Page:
via Govt clueless, as economy burns – DailyNews Live by John Kachembere 21 MARCH 2014
For most Zimbabweans, these are trying times.
The country has entered a period of deflation, salaries for those lucky to be still employed are depressed amid a tightening liquidity crisis and basic goods remain priced out of the reach of many.
But even as the economy shows signs of imploding, the country is riveted with stunning revelations in the media of managers of State-owned firms earning millions of dollars in pay while the economy stutters.
Insiders say the Salarygate stories have been allowed to run to divert attention from government’s appalling handling of the economy.
Critics say President Robert Mugabe, who won last year’s elections after promising 2,2 million jobs, continues to fiddle while the economy is burning.
Figures released last week by the Zimbabwe Statistical Agency show that the economy is sliding towards deflation, a situation that could see overall output and competitiveness of industry being affected, leading to a further decline in employment levels.
Charles Msipa, the Confederation of Zimbabwe Industries (CZI) president, said the manufacturing industry was in the “intensive care unit” with most companies in the country operating below 40 percent of capacity utilisation as a result of high finance costs, electricity and water shortages, ageing equipment and stiff competition from cheap imports.
As part of efforts to halt the economic decline, government last year launched the ambitious economic blueprint, the Zimbabwe Agenda for Sustainable Socio-Economic Transformation (Zim Asset).
However, what the Zanu PF-led government had sold as a panacea for Zimbabwe’s economic depression is failing to provide the required cure, creating a deep sense of disillusionment among business leaders and ordinary citizens.
University of Zimbabwe economics lecturer Tony Hawkins says without a financial bailout, Zimbabwe’s economy will continue to slide.
“Without an International Monetary Fund (IMF) deal leading to eventual debt forgiveness, economic growth will continue to be hamstrung, not by economic sanctions, as ministers and many business people claim, but by an unsustainable debt burden,” Hawkins told the Daily News.
“Just as something will have to give politically — the current ‘factioneering’ will further undermine governance, vividly illustrated by Salarygate — so too economically.”
Hawkins asserts that if the Chinese do not come to the party soon and in a big way, the current economic malaise will deepen.
“Growth at 3,4 percent in 2013 was the slowest since dollarisation five years ago,” he said.
“Unemployment, already well over 50 percent of the workforce, will rise inexorably, the brain drain will intensify and living standards fall further.
“The difficult economic decisions that should have been made over the past five years are not going to go away. Nor are they likely to be taken while ministers and officials, in fear of losing their jobs, squabble over the succession. It is time to draw a line in the sand and move on.”
Market experts have also warned that unless government clarifies its indigenisation policies, foreign investment — itself a vital cog in economic revival — will continue skirting the country in favour of friendly investment destinations.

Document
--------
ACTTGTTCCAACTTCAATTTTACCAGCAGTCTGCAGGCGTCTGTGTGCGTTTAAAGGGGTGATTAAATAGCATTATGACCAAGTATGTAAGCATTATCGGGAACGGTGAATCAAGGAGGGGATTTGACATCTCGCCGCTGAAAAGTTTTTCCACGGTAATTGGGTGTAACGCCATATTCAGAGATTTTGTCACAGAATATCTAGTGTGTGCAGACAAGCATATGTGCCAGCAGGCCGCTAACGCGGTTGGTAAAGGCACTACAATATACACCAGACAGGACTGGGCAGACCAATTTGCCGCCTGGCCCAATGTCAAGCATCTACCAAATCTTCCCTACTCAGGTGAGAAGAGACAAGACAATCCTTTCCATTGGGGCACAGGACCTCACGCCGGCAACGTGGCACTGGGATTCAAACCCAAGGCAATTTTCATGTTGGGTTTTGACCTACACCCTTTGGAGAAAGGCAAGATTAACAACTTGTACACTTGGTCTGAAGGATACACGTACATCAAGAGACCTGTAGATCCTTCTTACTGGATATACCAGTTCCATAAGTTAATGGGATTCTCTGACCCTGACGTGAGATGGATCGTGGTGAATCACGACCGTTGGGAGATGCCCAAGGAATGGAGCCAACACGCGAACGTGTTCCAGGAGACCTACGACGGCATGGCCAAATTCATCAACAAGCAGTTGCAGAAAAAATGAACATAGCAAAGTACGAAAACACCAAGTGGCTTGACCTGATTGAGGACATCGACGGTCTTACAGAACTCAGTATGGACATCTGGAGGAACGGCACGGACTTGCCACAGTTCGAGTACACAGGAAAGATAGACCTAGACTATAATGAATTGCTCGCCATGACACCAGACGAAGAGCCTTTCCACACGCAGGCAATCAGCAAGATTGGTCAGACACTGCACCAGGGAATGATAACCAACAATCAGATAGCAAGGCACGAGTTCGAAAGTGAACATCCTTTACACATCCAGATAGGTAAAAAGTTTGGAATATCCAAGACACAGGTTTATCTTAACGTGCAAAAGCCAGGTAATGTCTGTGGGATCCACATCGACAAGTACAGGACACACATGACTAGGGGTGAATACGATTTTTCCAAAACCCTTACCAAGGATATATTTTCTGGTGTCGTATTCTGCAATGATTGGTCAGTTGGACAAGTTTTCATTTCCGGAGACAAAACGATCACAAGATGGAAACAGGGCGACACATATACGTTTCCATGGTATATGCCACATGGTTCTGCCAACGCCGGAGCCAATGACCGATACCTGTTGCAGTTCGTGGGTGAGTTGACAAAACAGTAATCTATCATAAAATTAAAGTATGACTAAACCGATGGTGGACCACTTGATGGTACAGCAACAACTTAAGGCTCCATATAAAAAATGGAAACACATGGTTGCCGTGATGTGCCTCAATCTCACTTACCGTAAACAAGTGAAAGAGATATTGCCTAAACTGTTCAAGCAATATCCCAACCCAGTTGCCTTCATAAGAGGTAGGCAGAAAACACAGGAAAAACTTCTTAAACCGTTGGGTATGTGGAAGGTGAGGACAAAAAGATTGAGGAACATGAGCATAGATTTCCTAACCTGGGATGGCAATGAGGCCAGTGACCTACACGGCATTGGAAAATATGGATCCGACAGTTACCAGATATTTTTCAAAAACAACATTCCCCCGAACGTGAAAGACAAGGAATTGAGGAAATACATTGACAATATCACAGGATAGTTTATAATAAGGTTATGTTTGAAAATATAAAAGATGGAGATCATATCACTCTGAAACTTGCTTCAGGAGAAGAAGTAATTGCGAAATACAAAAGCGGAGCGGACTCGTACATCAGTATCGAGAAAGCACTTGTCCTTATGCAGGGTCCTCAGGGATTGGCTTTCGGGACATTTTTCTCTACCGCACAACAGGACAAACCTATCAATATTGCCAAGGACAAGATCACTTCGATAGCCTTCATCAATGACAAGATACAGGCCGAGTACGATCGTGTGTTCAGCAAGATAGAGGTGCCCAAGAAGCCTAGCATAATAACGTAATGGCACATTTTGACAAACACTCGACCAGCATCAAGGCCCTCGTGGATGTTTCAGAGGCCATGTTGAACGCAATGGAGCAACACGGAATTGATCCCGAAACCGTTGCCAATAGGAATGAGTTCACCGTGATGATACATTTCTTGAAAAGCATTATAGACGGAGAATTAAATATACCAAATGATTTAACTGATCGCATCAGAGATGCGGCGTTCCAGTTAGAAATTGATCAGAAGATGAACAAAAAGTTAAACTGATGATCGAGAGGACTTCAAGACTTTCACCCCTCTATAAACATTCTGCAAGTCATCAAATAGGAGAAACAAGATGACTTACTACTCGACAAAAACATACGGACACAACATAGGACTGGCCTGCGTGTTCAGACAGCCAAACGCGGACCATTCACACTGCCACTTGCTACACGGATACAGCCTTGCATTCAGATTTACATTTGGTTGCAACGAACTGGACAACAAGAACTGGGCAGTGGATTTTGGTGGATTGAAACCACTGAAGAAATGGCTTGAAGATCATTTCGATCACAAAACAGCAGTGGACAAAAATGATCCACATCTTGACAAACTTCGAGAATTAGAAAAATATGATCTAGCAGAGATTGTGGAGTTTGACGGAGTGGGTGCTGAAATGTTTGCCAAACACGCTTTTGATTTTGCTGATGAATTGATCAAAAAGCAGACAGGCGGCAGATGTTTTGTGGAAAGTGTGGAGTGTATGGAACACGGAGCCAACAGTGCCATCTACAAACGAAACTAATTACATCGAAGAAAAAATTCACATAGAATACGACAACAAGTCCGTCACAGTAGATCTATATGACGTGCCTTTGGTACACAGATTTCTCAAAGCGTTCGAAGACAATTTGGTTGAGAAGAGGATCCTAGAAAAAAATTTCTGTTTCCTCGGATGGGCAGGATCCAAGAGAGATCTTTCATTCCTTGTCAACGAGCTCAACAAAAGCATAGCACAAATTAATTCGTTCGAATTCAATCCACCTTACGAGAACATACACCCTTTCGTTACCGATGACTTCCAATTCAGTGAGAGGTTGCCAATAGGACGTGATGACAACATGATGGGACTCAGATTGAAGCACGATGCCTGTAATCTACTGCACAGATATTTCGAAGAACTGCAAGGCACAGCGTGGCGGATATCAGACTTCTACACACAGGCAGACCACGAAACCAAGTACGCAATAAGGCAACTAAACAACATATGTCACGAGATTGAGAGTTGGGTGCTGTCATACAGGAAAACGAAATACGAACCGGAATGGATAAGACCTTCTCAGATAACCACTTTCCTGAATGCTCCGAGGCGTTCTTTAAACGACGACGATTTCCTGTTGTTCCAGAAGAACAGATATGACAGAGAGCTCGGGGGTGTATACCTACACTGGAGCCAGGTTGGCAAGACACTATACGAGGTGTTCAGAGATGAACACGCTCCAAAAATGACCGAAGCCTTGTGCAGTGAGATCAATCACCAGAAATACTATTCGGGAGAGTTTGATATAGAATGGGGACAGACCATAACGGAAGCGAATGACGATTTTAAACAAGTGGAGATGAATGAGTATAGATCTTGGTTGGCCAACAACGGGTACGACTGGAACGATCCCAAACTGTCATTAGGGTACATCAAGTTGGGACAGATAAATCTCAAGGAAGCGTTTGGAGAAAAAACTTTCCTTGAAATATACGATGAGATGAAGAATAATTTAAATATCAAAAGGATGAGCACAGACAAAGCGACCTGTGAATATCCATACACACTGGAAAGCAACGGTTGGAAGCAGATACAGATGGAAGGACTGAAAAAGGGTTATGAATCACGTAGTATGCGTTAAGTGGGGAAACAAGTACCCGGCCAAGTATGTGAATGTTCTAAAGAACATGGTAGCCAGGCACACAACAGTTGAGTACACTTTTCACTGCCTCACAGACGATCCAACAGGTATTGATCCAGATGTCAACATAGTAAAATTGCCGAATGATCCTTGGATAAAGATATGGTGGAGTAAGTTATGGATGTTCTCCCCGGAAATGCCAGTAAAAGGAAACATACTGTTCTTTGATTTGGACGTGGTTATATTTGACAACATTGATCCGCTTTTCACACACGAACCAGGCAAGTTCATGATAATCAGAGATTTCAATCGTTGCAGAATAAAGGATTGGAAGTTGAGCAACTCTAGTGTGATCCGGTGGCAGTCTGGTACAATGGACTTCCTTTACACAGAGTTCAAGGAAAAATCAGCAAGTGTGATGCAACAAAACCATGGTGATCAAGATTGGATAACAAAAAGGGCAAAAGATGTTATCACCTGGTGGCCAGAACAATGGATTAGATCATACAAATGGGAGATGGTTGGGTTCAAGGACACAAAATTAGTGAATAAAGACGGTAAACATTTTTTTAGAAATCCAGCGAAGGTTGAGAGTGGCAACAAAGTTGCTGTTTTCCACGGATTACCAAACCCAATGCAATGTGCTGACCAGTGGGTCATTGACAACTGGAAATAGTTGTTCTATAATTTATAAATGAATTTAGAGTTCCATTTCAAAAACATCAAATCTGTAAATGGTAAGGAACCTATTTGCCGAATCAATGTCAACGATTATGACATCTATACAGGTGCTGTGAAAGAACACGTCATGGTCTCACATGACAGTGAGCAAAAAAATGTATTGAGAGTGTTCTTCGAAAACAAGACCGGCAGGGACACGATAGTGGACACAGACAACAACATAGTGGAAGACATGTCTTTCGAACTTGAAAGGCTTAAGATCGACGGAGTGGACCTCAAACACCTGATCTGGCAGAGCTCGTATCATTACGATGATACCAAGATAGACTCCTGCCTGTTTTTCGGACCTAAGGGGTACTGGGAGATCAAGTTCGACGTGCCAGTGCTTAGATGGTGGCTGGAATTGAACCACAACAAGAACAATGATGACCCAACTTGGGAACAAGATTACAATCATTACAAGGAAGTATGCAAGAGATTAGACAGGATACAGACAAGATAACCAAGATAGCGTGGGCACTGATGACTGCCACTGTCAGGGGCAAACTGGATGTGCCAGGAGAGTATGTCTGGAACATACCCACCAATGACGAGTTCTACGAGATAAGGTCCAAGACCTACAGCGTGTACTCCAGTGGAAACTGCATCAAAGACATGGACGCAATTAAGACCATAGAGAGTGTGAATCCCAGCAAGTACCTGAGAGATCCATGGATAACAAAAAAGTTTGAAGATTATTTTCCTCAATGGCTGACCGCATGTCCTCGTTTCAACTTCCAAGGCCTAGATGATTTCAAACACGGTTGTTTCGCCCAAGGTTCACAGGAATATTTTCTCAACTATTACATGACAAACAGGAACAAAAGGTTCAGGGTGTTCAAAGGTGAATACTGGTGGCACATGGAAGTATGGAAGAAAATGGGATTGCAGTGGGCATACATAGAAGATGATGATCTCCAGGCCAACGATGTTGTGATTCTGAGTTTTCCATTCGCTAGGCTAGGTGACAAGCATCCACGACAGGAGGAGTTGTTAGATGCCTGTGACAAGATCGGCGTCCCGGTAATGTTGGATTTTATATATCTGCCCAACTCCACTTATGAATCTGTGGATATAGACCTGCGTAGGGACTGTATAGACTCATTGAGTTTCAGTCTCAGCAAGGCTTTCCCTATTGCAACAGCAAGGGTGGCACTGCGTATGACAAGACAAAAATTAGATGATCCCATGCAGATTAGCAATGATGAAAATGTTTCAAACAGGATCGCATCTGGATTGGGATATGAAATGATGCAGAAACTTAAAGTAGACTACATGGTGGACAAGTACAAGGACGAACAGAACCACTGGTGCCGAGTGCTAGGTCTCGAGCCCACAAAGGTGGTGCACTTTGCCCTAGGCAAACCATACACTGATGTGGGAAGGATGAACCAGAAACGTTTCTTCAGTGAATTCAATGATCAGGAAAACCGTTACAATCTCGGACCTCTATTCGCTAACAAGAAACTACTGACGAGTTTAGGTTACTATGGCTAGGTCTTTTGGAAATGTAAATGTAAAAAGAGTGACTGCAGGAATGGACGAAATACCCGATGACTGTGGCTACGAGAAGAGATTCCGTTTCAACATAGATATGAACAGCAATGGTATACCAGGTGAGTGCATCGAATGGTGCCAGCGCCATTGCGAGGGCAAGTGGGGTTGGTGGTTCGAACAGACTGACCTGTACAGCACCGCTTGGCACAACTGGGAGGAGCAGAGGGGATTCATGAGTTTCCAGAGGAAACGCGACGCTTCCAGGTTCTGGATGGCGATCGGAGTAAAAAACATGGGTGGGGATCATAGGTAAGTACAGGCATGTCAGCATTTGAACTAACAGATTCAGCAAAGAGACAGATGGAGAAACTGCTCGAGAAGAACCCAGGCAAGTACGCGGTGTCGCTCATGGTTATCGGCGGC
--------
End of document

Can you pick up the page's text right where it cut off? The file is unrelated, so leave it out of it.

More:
The controversial law, which was enacted in 2010, forces foreign-owned firms to cede 51 percent to locals.
“Some of the country’s legislation needs to be revamped to allow for foreign direct investment,” said George Guvamatanga, the president of the Bankers’ Association of Zimbabwe.
“For instance, there is need to clarify the indigenisation policy and realign it with other legislation.”
Guvamatanga noted that the indigenisation regulations were in conflict with the Zimbabwe Stock Exchange (ZSE) regulations on foreign investors.
“There is no alignment of ZSE foreign investment requirements and indigenisation regulations,” he said.
“For instance, the Indigenisation law doesn’t provide adequate clarity on someone who wants to bring investment in Zimbabwe by buying shares on a ZSE-listed company and also wants to invest in an unlisted company.
“Capital by its nature requires clarity.”
The Zimbabwe National Chamber of Commerce says robust measures to attract money into the economy must be explored.
“Steps in reforming the investment environment, reducing the country risk rating and doing business reforms should be a priority,” said a senior official with ZNCC.
With the economic environment slowly receding to the 2008 levels, infrastructure and social services delivery in the country are deteriorating at a fast pace.
Despite all the signs pointing to a failing economy, Mugabe has remained mum, a development that has been described by analysts as an indication of government’s cluelessness in turning around the economy.
This week, opposition leader Morgan Tsvangirai implored Mugabe, under whom he served as prime minister in a fractious coalition government since the disputed and bloody elections in 2008, to swallow his pride and acknowledge the deepening economic crisis.
“The economic crisis is a symptom of the political crisis of legitimacy because that is the one that undermines the confidence in the economy,” Tsvangirai told the Daily News.
“You know, for the last five years, the economy was stabilised because of confidence in the economy due to political stability.
“Now, because if the crisis of legitimacy, as a result of a rigged election, already, it’s a crisis that has undermined economic confidence to the extent that all sectors have now been affected. There is a legitimacy crisis,” he said.
Nonetheless, the Zanu PF government remains adamant that the latest economic blueprint will perform miracles and drive economic growth.